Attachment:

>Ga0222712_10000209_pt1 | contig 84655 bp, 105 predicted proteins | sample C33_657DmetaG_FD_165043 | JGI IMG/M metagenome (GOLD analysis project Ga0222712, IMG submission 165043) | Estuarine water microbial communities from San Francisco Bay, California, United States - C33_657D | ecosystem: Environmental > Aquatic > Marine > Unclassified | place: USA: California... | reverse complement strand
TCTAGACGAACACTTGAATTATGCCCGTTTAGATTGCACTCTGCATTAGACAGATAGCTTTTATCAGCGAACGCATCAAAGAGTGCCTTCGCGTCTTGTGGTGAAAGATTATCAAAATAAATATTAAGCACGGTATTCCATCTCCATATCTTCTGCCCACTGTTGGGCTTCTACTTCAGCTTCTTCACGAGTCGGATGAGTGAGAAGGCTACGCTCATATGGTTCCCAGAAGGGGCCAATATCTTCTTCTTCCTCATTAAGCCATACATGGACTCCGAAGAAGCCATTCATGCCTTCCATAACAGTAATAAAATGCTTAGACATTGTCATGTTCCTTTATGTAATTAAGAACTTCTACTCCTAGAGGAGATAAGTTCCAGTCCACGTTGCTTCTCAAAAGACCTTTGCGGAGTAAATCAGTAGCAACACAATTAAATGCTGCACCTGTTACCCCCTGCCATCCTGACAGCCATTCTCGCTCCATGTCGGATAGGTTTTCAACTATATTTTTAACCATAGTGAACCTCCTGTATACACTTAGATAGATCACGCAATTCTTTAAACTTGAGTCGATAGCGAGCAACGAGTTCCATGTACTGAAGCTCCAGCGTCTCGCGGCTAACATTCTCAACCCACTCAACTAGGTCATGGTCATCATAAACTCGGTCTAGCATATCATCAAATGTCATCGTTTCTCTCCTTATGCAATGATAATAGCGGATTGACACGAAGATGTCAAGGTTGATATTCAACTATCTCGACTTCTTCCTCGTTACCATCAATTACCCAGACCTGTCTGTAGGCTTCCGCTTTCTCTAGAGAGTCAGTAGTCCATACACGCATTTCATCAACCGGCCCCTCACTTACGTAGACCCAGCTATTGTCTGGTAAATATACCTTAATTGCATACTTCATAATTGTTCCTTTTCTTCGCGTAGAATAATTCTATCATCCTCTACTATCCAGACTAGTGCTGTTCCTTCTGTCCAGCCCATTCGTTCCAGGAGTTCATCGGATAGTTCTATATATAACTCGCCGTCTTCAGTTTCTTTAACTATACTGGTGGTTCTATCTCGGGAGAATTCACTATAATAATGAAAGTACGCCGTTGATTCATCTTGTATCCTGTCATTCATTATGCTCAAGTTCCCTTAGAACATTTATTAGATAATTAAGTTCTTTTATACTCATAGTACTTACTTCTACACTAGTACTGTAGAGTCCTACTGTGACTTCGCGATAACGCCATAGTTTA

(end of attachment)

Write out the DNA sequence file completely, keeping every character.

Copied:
>Ga0222712_10000209_pt1 | contig 84655 bp, 105 predicted proteins | sample C33_657DmetaG_FD_165043 | JGI IMG/M metagenome (GOLD analysis project Ga0222712, IMG submission 165043) | Estuarine water microbial communities from San Francisco Bay, California, United States - C33_657D | ecosystem: Environmental > Aquatic > Marine > Unclassified | place: USA: California... | reverse complement strand
TCTAGACGAACACTTGAATTATGCCCGTTTAGATTGCACTCTGCATTAGACAGATAGCTTTTATCAGCGAACGCATCAAAGAGTGCCTTCGCGTCTTGTGGTGAAAGATTATCAAAATAAATATTAAGCACGGTATTCCATCTCCATATCTTCTGCCCACTGTTGGGCTTCTACTTCAGCTTCTTCACGAGTCGGATGAGTGAGAAGGCTACGCTCATATGGTTCCCAGAAGGGGCCAATATCTTCTTCTTCCTCATTAAGCCATACATGGACTCCGAAGAAGCCATTCATGCCTTCCATAACAGTAATAAAATGCTTAGACATTGTCATGTTCCTTTATGTAATTAAGAACTTCTACTCCTAGAGGAGATAAGTTCCAGTCCACGTTGCTTCTCAAAAGACCTTTGCGGAGTAAATCAGTAGCAACACAATTAAATGCTGCACCTGTTACCCCCTGCCATCCTGACAGCCATTCTCGCTCCATGTCGGATAGGTTTTCAACTATATTTTTAACCATAGTGAACCTCCTGTATACACTTAGATAGATCACGCAATTCTTTAAACTTGAGTCGATAGCGAGCAACGAGTTCCATGTACTGAAGCTCCAGCGTCTCGCGGCTAACATTCTCAACCCACTCAACTAGGTCATGGTCATCATAAACTCGGTCTAGCATATCATCAAATGTCATCGTTTCTCTCCTTATGCAATGATAATAGCGGATTGACACGAAGATGTCAAGGTTGATATTCAACTATCTCGACTTCTTCCTCGTTACCATCAATTACCCAGACCTGTCTGTAGGCTTCCGCTTTCTCTAGAGAGTCAGTAGTCCATACACGCATTTCATCAACCGGCCCCTCACTTACGTAGACCCAGCTATTGTCTGGTAAATATACCTTAATTGCATACTTCATAATTGTTCCTTTTCTTCGCGTAGAATAATTCTATCATCCTCTACTATCCAGACTAGTGCTGTTCCTTCTGTCCAGCCCATTCGTTCCAGGAGTTCATCGGATAGTTCTATATATAACTCGCCGTCTTCAGTTTCTTTAACTATACTGGTGGTTCTATCTCGGGAGAATTCACTATAATAATGAAAGTACGCCGTTGATTCATCTTGTATCCTGTCATTCATTATGCTCAAGTTCCCTTAGAACATTTATTAGATAATTAAGTTCTTTTATACTCATAGTACTTACTTCTACACTAGTACTGTAGAGTCCTACTGTGACTTCGCGATAACGCCATAGTTTA